About us

What we do, who we are, and some FAQ!

Hey there! I’m Khora.

Queen St. Cats is a small, foster based, cat rescue located mainly in Peterborough Ontario. I started this as a way of helping the most disadvantaged felines. We focus on taking in animals who are the most in need of our help, meaning our first priority is disabled, orphaned, feral, and sick kittens. Our goal is to help each animal be the best version of themselves they can be. We help cats reach their medical and behavioural best, and then we find them perfect homes.

The fee for our cats is generally 200$. This fee helps us provide food and veterinary care to the animal while they’re with us (each and every Queen Street Cat gets a full checkup, vaccines, spay/neuter, FIV and FeLV tests (if needed), deworming, flea treatment, microchip, and high quality nutrition). Unfortunately, all that care costs a lot more than 200 dollars. That’s why we rely so much on donations!

We will always post the most recent news on our Instagram, so keep an eye on there for animals available for adoption, and any urgent fundraising posts. Give us a like and follow on Facebook for less frequent (but still VERY cute) pictures of kitties, and news!

Supplies we could use

If you can donate supplies, here are the things we need right now!

-Receiving blankets (used are fine!)
-Very soft, fluffy blankets (we get them at Costco or giant tiger. They are a favourite amongst orphaned kittens)
-“Yesterday’s news” litter (unscented)
-Exquisicat clay clumping litter (unscented)
-Kitty food (check out the next slide)

Frequently Asked Questions


What cats are available for adoption?

You can find the most up to date information on who is available for adoption in our Instagram story highlight “adoptable”

How do I adopt a cat?

The adoption application is on our website!

What is your adoption fee?

Adoption fees vary a little based on age, but are generally 200$. This fee covers spay/neuter, vaccines, microchip, any additional medical care needed, and high quality nutrition.

I’ve found a cat/kitten in need of rescue. Will you take it?

Maybe! You are welcome to reach out to us, and in some situations we will take direct surrenders. If not, we will direct you to a facility we feel would be a good fit for the animal.

We focus on primarily taking in cats who are disabled or orphaned, so it will completely depend on the situation.

Do you accept donations?


We accept any and all cat food and litter donations, and we also appreciate certain items like receiving blankets, cat toys, etc.

Due to health concerns there are some items we cannot accept used, but if you have things to donate and want to know if we will take them, just reach out!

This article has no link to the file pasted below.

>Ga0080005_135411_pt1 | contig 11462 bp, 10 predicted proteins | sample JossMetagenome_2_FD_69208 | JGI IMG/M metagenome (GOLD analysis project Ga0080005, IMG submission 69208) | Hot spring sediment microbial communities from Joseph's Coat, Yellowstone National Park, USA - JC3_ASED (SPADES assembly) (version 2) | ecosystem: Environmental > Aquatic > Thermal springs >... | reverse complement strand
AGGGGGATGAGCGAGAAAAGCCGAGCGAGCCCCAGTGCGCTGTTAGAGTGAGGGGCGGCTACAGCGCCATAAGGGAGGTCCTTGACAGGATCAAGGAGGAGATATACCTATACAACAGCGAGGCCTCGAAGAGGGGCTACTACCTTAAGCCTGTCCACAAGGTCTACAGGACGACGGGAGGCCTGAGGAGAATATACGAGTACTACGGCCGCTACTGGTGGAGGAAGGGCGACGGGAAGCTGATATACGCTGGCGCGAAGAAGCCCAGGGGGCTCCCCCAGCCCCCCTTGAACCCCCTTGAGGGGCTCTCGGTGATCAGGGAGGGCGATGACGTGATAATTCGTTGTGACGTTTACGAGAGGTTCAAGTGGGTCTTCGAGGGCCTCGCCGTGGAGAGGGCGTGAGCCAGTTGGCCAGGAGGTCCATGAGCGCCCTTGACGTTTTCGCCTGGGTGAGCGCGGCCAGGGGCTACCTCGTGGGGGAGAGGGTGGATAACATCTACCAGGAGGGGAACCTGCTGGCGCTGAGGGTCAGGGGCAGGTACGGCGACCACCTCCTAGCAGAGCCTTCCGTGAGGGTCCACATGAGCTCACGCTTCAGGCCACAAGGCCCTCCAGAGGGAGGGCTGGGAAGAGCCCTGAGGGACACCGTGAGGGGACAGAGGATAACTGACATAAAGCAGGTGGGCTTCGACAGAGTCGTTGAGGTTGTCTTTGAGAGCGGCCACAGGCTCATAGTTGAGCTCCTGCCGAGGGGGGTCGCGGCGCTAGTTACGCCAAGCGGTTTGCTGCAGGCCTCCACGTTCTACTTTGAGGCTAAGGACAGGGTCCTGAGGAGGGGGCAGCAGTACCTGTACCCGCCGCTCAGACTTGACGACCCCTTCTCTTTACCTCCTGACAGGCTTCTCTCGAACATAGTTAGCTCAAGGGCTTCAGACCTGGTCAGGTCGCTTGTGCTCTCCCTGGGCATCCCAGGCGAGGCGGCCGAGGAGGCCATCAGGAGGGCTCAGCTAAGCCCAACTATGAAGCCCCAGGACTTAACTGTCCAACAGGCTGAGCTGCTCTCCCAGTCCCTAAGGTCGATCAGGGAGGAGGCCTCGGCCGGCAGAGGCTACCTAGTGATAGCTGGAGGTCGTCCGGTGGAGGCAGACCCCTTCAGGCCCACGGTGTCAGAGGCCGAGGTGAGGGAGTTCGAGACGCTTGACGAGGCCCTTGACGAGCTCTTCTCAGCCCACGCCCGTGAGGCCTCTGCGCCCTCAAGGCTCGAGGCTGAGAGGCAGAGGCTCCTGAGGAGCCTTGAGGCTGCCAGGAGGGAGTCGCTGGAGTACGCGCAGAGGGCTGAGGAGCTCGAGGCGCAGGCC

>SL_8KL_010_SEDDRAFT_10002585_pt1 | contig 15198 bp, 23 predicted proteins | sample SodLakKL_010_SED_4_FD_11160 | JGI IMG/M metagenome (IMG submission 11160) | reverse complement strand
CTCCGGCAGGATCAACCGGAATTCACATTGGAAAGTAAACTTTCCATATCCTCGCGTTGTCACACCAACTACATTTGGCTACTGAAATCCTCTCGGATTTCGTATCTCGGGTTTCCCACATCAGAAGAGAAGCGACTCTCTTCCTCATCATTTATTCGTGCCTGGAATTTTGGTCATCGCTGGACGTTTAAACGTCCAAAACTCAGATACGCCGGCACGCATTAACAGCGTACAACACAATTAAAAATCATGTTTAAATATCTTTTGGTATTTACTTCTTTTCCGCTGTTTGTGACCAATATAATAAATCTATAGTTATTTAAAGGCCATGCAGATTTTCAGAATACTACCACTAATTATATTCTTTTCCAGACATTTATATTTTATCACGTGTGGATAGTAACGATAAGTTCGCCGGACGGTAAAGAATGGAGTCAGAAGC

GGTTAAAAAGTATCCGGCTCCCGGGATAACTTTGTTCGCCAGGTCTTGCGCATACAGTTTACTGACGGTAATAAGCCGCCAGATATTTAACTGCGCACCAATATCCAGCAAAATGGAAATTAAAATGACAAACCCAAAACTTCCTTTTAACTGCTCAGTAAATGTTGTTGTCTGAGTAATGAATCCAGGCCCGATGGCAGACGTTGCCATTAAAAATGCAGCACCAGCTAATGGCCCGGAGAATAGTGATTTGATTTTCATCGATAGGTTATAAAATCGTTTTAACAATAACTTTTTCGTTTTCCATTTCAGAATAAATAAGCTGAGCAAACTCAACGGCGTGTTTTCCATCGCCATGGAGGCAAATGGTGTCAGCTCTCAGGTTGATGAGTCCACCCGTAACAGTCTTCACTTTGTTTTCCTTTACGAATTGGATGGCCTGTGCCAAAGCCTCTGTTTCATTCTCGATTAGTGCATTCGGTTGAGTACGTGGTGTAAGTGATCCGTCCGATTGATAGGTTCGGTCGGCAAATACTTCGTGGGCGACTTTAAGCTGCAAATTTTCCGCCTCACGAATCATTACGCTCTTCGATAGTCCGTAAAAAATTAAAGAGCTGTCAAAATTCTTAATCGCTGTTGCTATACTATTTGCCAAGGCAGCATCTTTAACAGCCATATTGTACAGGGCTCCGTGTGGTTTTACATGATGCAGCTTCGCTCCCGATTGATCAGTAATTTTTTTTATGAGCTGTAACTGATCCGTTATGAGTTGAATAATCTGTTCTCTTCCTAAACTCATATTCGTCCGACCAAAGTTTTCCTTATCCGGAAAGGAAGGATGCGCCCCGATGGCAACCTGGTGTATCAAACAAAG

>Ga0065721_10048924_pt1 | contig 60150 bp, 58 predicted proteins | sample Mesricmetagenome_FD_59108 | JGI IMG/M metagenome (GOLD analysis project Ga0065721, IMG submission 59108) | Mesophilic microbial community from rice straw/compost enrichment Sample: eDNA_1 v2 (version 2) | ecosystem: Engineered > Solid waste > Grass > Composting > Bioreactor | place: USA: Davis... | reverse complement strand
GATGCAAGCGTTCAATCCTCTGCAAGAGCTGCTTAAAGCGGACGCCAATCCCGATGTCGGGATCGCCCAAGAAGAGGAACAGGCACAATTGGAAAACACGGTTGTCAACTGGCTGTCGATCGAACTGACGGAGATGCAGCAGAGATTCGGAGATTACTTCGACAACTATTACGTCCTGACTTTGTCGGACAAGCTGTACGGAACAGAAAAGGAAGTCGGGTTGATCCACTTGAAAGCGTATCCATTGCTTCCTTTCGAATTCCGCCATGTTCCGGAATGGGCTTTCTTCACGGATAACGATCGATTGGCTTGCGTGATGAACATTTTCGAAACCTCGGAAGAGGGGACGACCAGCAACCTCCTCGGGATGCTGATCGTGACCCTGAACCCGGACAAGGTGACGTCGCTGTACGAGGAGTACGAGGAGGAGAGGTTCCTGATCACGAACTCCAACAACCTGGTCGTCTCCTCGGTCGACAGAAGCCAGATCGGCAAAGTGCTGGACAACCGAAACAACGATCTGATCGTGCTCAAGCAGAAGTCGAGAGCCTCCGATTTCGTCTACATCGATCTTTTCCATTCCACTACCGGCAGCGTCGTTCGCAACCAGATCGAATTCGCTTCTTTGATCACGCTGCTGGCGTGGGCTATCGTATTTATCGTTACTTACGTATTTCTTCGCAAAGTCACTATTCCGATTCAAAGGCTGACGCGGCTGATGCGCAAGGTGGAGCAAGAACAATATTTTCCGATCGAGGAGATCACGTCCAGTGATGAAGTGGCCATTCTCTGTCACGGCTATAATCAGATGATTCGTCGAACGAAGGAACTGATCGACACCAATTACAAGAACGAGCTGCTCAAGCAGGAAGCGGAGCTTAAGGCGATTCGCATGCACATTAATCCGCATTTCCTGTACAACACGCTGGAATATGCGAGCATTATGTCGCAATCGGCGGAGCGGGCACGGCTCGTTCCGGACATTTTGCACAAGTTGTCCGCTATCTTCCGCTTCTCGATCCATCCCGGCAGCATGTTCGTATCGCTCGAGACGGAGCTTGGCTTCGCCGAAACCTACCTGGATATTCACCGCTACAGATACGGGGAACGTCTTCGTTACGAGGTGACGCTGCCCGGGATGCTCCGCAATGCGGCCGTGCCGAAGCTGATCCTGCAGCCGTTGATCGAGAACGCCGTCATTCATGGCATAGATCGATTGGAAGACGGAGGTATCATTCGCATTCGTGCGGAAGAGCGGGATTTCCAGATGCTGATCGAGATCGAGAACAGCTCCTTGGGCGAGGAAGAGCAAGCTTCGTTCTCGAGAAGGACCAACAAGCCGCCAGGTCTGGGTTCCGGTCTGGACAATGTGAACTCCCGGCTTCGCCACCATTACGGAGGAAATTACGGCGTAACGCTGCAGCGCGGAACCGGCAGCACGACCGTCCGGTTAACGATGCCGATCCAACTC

Other things we take donations of are puppy pads, exam gloves, and other supplies that can be found on our amazon wish list!

I’d like to foster, but want to know more about the process!

To start fostering with QSC, fill out the form via link in our bio (first page). We will then contact you when a cat in need of a foster placement comes up.

QSC provides all supplies needed, you just need to supply the love, time, and space.

For specific questions about fostering, message us for more info!

Do you have hypoallergenic cats?

Nope. And its rare to come across one at any rescue or shelter. That’s a feature you find at breeders, but it is extremely uncommon to have a purebred cat here at QSC.

On the off chance we get a cat that may be a purebred, we generally wouldn’t be able to tell for sure as we don’t do DNA testing, and we would have no way of knowing if the animal is hypoallergenic as people fostering cats generally don’t have cat allergies.

The cats that most rescues are filled with are called “polycats”. This means their DNA is so mixed, they can’t even be referred to as “mutts”, because that would imply they are a mix of different species (and they’re not! They’re just 100% polycat). The dog equivalent (if you’ve seen “embark” DNA test) is “supermutt”

We refer to these as Domestic shorthair or Domestic longhair cats.

Do you sell (insert name of breed) cats?


We don’t “sell” any cats. We do not make a profit off of the animals in our care, in fact we put a lot of our own money into them.

It’s not common for any rescue to have purebred cats, so generally if you’re looking for a “Russian blue”, a “Maine coon”, or a “hypoallergenic cat”, we don’t have them! Once in a while we get a cat that may or may not be purebred, but we don’t perform DNA testing so we cannot guarantee anything.

But does it actually matter to you if you’ve got a purebred cat? If so why? We get plenty of beautiful, soft, short haired grey kittens in, so what’s the difference for you between one of them and a Russian blue?

If you are paying a rescues adoption fee, you won’t be getting a purebred kitten. If you have your heart set on a purebred, start looking at responsible registered breeders, and expect to pay thousands.